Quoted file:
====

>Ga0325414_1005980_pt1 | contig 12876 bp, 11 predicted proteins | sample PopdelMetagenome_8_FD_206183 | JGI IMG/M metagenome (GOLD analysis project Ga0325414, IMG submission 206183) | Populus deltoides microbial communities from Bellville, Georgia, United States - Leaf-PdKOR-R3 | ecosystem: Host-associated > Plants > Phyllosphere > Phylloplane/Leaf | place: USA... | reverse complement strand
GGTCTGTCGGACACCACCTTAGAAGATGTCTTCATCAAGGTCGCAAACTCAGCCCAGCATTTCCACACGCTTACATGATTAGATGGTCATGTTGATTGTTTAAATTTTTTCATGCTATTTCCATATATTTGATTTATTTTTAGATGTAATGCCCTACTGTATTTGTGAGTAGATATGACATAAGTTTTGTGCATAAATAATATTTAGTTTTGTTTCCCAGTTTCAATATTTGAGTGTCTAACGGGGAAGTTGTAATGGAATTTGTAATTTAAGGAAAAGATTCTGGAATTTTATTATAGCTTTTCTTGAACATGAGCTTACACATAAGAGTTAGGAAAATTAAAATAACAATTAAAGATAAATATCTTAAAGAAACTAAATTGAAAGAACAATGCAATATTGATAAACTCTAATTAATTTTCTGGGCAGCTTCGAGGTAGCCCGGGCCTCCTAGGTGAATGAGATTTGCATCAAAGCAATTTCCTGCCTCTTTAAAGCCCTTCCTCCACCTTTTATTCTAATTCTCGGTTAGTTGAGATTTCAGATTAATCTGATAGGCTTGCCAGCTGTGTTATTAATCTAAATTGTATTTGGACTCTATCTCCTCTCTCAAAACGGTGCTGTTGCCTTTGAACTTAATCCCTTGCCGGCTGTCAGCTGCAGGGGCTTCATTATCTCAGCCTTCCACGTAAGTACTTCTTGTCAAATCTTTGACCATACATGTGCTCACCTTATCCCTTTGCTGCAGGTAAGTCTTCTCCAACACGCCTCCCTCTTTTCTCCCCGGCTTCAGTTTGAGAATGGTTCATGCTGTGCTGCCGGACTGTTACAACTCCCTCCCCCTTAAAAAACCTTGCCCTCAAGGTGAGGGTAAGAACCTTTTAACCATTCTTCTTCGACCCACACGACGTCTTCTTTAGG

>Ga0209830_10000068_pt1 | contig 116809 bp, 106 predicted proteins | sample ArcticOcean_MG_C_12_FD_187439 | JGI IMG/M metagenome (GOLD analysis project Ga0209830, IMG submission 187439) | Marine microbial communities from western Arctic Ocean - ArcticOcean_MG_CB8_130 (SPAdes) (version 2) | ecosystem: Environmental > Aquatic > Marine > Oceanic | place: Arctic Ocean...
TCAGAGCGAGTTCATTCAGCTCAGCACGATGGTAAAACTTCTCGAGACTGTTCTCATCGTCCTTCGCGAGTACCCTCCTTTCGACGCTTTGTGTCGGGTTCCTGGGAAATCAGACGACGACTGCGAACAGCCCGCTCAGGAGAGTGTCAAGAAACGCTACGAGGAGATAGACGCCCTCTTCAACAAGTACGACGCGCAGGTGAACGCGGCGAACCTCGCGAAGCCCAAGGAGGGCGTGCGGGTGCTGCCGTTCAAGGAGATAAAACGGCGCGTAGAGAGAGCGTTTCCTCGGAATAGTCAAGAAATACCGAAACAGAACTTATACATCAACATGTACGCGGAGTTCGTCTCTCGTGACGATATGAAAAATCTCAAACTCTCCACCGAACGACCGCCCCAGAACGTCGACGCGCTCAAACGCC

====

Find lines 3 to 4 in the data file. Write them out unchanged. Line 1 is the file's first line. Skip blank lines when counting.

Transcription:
>Ga0209830_10000068_pt1 | contig 116809 bp, 106 predicted proteins | sample ArcticOcean_MG_C_12_FD_187439 | JGI IMG/M metagenome (GOLD analysis project Ga0209830, IMG submission 187439) | Marine microbial communities from western Arctic Ocean - ArcticOcean_MG_CB8_130 (SPAdes) (version 2) | ecosystem: Environmental > Aquatic > Marine > Oceanic | place: Arctic Ocean...
TCAGAGCGAGTTCATTCAGCTCAGCACGATGGTAAAACTTCTCGAGACTGTTCTCATCGTCCTTCGCGAGTACCCTCCTTTCGACGCTTTGTGTCGGGTTCCTGGGAAATCAGACGACGACTGCGAACAGCCCGCTCAGGAGAGTGTCAAGAAACGCTACGAGGAGATAGACGCCCTCTTCAACAAGTACGACGCGCAGGTGAACGCGGCGAACCTCGCGAAGCCCAAGGAGGGCGTGCGGGTGCTGCCGTTCAAGGAGATAAAACGGCGCGTAGAGAGAGCGTTTCCTCGGAATAGTCAAGAAATACCGAAACAGAACTTATACATCAACATGTACGCGGAGTTCGTCTCTCGTGACGATATGAAAAATCTCAAACTCTCCACCGAACGACCGCCCCAGAACGTCGACGCGCTCAAACGCC